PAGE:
Oakland is approaching zero waste!
The Californian city adopted the objective of zero waste sent to landfill or incinerator. And gives itself the means to achieve it.
The sun has not yet risen until a strange ballet begins. Each in turn, dozens of trucks dump tons and tons of food scraps, cut grass, branches. A month later, this organic waste will come out in the form of a rich compost as fine as sand. By 2025, the city plans to achieve zero non-recycled or composted waste, thus avoiding the use of landfills or incinerators, which are very polluting.
The waste recovery rate, that is to say recovered for recycling and composting, today reaches 80% in the city. To achieve this goal never achieved by such a large city in the world, Oakland is demonstrating political will and multiplying legislative initiatives.
The ban on the sale and distribution of small plastic water bottles in public spaces in the city was adopted unanimously by the city council. Instead, many water fountains will be installed and compostable cups can be distributed during events.
Plastic water bottles are expensive to produce and have a significant environmental cost. It takes a thousand years for them to degrade. This is a measure that mentions the risk to health, chemicals such as phthalates can infiltrate the water and disrupt hormones and thereby increase the risk of infertility, cancer and miscarriages. “If we can ban them in public space, let people understand that it is totally doable, then we can go further. In other words, consider a total ban.
Step by step, this is the method that Oakland has adopted since the vote on the zero waste objective. California had already set a 50% recycling objective by 2010. But they wanted to go further. They agreed on the ambitious goal of zero waste and then on a date that is both far enough away to give us the means to reach it, but also close enough to make everyone feel immediately concerned.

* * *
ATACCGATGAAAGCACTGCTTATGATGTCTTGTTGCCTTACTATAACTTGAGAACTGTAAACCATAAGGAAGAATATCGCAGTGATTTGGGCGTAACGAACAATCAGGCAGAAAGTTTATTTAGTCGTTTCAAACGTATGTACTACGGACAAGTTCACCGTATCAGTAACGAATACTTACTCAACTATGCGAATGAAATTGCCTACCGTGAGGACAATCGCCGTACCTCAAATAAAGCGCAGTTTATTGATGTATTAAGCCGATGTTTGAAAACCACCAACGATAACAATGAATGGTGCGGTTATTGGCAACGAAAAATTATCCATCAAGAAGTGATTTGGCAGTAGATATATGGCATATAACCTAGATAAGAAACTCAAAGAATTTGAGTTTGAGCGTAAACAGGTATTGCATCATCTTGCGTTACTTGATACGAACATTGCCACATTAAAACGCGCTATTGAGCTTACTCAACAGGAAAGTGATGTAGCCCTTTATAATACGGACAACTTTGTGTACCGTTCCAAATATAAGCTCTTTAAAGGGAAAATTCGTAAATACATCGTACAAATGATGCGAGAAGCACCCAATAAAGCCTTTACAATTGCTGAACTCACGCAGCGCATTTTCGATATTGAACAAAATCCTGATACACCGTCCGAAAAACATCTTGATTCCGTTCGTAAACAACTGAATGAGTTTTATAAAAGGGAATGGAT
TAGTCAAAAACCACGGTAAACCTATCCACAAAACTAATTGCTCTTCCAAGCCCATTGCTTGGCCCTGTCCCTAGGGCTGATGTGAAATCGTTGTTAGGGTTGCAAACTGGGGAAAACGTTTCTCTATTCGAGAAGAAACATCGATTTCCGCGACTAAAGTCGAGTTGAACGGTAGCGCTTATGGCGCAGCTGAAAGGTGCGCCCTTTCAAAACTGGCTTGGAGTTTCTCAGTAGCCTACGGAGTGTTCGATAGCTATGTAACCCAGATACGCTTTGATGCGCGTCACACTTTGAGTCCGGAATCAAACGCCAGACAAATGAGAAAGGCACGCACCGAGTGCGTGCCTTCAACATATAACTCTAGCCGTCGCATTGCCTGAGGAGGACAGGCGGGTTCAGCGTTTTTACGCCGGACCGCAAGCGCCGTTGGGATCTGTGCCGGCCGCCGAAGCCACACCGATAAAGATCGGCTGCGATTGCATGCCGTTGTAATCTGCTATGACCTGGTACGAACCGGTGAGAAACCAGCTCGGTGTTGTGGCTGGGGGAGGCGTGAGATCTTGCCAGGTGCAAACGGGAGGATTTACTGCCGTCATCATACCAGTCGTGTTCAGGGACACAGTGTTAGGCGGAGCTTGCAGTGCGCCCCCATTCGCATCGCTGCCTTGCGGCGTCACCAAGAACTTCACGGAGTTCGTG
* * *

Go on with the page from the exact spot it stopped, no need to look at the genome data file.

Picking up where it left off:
A study had shown that 90% of the waste ending up in landfills could be recycled, and that the most important part was food. We don’t see waste as a burden, but as a value, it can be used.
This is how the environment department started by targeting hotels and restaurants, very numerous and which generate a lot of organic waste. They started with a test hotel: the bins for recyclables and compostables cost a lot less, each month on the bill, than those non-recyclable waste. If you recycle and compost all of your garbage, then you will need fewer, or smaller, bins. And you will save money.
Each resident of Oakland is now used to sorting their waste in three bins: in black, the one intended for the landfill; in green that for the compost; and in blue the recyclables. Also companies like Oakland Dumpster Rental Bros provide bin rental services for the residents that wish to discard a large quantity of junk all at once.
The system is a complete success: in one year, on hotel saved $200,000 and the initiative was then quickly spread to all professionals. The system is also offered, on a voluntary basis, to residents who wish to do so.
Banned plastic bags
One of the barely visible parts of the waste, but nevertheless important, is all of the debris generated by the construction sector.
After two years of negotiations, in 2006 the city obliged all building professionals to recycle at least 65% of their debris such as concrete, metal or even wood, in approved centers. A six-month suspension was applied to offenders. At the same time, the city is committed to using only recycled materials for public works such as asphalt, sidewalks or gutters.
But all this is not enough. They went a step further with two decisions directly affecting the daily lives of residents. Plastic bags were first banned from supermarkets, with the obligation to use paper or compostable plastic bags – for a fee, to encourage customers to bring their own bag.
Then, recycling and composting were made compulsory for all Oakland residents. The same system was applied: each house and building receives a detailed invoice and can lighten it by using less and less the normal bin to prefer those dedicated to recycling and composting.
Checks are carried out regularly and warnings are followed by fines for offenders, ranging from $100 to $1,000 dollars. This was their most controversial measure. They have been accused of setting up an environmental police.